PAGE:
photo by Kirsty Hall

How To Write an Obituary: Who?


How to Write an Obituary: Who? The obvious person to write an Obituary about is the departed loved one.
But, what about a relative or a close friend who has developed an ultimately fatal illness? Or, consider the very elderly. For example, my uncle died recently at 103. All of these situations create different people to write about and it affects when to create the Obituary.
If you have an aging loved one, working with that person in advance could draw you closer to him or her. Think of the times together talking and for you maybe hearing the old stories for the first time. While Interviewing your loved one imagine the details of the life which perhaps havn’t been spoken of for years. Preparing in advance by gathering the information from which an Obituary will be written, could play out as wonderful for all of those involved.
And an Obituary could be about yourself. The final product could be understood and information gathered and recorded in print, audio or video over the years. Think of the way knowing what you want written might help direct of guide your steps along the way. It could become a back burner road map.


How to Write an Obituary: Who? The departed loved one is mentioned, as it’s about them, as stated. But one life affects many lives. So, in the publishing we can see the names of relatives, alive and deceased. When they are alive, they’re often listed as survivors. For correct listing on both survivor’s and on relations who’ve died, check out the book: How To Write an Obituary Workbook:

Chapter 7: Love, Marriage, Children & Geneaology

Chapter 8: Origins

For more information on bringing in work associates, friends and family, check out How To Write an Obituary Workbook and specifically these chapters:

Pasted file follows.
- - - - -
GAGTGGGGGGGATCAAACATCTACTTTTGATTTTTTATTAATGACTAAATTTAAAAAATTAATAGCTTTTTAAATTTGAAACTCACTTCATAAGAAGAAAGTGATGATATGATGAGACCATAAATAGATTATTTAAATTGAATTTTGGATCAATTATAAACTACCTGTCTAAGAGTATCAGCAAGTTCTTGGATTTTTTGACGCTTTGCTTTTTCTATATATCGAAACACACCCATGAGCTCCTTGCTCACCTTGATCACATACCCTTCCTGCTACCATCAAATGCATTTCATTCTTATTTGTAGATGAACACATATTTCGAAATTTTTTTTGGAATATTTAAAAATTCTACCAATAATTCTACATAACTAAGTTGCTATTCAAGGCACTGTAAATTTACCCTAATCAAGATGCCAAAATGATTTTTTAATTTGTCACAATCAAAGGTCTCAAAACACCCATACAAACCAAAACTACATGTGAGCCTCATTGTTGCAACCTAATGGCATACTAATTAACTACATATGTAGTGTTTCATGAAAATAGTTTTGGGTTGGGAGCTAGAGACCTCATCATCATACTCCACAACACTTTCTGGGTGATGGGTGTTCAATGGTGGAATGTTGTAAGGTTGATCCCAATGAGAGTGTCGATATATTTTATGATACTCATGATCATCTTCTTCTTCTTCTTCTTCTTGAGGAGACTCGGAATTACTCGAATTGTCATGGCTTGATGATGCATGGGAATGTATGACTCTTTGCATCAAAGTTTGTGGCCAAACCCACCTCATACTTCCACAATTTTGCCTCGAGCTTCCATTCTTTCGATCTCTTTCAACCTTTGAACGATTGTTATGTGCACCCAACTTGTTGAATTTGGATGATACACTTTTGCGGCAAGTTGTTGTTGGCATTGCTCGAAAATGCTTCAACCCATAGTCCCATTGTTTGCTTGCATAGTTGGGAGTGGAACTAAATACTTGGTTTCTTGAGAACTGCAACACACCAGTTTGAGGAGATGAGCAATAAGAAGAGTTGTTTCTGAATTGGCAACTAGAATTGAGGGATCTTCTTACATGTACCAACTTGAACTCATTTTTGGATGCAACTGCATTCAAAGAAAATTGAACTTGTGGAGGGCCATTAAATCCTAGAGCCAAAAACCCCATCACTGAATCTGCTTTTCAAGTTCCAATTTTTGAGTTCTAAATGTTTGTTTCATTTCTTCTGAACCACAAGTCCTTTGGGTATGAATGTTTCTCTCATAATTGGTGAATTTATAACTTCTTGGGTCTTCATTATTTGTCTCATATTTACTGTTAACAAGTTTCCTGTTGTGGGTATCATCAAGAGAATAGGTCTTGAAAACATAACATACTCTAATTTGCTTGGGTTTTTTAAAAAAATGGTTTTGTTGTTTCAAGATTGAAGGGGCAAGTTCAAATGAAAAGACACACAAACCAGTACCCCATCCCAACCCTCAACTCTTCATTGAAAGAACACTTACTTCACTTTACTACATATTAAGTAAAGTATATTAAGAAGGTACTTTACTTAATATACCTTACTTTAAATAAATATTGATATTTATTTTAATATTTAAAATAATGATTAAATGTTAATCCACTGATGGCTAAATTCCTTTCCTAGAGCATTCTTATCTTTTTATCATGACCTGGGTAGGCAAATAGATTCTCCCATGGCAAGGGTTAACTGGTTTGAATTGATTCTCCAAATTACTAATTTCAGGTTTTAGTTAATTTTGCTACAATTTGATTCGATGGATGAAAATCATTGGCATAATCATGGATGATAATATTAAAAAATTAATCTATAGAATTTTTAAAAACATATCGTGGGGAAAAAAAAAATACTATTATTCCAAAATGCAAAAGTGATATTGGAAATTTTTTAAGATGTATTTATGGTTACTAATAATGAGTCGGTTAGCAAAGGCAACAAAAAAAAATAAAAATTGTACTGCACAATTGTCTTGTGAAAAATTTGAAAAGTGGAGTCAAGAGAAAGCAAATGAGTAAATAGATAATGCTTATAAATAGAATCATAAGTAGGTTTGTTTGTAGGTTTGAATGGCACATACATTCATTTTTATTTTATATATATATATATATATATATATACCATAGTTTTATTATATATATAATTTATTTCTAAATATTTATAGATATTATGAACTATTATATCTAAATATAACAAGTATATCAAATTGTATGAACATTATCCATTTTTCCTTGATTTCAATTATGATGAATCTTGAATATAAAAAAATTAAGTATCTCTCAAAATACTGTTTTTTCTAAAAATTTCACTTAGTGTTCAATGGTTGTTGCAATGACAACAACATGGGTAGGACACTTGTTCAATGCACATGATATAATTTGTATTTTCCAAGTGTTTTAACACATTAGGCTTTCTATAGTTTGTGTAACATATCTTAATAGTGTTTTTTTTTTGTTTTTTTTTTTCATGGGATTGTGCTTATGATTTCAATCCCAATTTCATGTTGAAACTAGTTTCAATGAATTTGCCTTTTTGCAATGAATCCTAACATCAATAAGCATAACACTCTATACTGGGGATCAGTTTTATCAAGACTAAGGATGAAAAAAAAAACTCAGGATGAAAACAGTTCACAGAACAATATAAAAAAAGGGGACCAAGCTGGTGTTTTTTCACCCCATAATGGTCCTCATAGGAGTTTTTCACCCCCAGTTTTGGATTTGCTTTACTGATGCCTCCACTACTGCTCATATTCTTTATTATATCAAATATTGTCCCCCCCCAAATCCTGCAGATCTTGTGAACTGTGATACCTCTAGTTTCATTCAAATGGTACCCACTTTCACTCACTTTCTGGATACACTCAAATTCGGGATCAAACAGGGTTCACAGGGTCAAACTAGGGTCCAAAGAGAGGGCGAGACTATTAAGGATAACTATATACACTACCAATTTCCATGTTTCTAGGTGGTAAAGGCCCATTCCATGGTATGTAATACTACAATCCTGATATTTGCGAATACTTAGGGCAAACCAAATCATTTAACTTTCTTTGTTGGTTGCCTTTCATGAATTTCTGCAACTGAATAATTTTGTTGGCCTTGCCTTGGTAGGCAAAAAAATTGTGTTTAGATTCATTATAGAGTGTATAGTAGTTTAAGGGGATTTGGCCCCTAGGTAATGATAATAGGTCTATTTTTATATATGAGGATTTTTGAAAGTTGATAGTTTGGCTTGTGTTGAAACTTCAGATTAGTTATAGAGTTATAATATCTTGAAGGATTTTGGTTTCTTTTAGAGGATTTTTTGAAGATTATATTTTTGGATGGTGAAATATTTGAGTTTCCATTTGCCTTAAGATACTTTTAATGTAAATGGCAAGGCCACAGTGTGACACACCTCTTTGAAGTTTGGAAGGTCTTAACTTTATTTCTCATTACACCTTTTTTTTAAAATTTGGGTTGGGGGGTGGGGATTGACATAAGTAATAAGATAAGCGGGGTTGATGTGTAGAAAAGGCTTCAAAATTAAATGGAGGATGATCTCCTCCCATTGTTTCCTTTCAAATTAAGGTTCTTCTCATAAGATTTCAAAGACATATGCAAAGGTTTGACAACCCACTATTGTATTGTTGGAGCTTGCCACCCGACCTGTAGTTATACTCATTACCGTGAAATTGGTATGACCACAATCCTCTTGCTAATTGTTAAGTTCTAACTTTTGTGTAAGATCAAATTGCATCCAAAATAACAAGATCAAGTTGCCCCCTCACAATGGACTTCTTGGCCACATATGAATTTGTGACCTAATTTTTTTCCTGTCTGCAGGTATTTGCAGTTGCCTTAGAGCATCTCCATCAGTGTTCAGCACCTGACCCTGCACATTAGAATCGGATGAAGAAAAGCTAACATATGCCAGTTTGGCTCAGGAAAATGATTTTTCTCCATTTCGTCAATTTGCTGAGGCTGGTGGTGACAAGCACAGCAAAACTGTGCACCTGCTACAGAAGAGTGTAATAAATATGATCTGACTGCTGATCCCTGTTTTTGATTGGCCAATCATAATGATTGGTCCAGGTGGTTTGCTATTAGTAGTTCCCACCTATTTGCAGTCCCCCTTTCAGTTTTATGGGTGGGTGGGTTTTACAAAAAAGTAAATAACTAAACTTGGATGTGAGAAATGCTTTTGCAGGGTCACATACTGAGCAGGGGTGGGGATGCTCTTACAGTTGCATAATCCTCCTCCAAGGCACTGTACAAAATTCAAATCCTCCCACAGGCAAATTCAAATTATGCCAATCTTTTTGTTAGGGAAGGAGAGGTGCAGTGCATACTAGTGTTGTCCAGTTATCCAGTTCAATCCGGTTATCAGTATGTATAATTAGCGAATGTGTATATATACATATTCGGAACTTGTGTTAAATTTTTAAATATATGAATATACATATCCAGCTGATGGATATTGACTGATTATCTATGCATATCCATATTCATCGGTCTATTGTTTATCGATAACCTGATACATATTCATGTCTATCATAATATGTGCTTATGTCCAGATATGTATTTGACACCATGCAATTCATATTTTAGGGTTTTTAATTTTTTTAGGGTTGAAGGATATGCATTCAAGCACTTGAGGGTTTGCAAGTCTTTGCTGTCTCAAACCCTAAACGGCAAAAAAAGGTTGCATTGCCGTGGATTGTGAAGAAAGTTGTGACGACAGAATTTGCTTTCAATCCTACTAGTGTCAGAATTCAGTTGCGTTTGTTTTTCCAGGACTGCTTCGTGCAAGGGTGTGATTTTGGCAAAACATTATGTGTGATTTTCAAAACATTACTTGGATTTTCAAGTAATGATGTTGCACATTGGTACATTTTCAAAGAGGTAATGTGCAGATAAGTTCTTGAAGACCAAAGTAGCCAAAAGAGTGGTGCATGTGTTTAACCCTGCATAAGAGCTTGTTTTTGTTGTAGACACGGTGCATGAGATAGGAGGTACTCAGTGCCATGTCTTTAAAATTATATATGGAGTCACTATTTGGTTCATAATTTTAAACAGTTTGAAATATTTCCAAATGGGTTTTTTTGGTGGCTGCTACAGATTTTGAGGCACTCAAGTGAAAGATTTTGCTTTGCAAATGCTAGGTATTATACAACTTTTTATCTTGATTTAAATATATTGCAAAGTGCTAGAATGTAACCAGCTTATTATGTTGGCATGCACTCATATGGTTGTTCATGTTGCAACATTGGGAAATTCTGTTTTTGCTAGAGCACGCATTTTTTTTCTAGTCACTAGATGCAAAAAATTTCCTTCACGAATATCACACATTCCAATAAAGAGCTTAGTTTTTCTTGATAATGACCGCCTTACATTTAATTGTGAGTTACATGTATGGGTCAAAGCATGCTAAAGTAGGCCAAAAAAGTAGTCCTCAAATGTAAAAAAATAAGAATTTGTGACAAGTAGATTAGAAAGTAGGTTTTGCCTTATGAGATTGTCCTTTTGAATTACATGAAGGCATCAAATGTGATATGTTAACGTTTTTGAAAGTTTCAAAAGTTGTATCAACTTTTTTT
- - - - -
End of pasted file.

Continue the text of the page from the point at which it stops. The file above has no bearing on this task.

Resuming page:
Chapter 13: Accomplishments

Chapter 14: Hobbies & Interests

Chapter 17: Quotes

Chapter 18: Create & Liven the Obit

The book offers several places where those close to the person written about can be added in a way that enhances the Obituary and them.


How to Write an Obituary: Who? The family usually decides who will write the Obituary. Once that’s done, the writer can assign others to help with interviews in order to create a proper publishing. In the book: How To Write an Obituary Workbook, look at these chapters for help with “How to Interview” and with who’s involved in creating the Obituary:

Chapter 8: Origins

Chapter 13: Accomplishments

Chapter 15: Motivation

Chapter 16: Personal Style

Chapter 18: Create & Liven the Obit

Based upon the books text, you can find adequate information to guide you and your loved one’s along the way.


How to Write an Obituary: Who? How To Write an Obituary WORKBOOK —Enhancing the Story, Embracing Genealogy & Recent History —the Family Tree, shares many things which can be served now and later by the published article. The books currently available on for purchase inexpensively. It’a available for Kindle, computer, pad or phone.


How to Write an Obituary: Who? As a writing coach, and as a MAC user with a One-to-One account, I received a lot of help from Apple on formatting this book for publication. Certainly wherever you are, utilize your resources.

And, if you want to write our Dallas Writer’s Group meets the second and fourth Wednesday evenings. Check it out.


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About Janna Longfellow Hughes

Stories Online and Free Tips for Writing and Videoing Your Story, Expert Interviews and Online help from retired True Story Producer Janna Longfellow Hughes.

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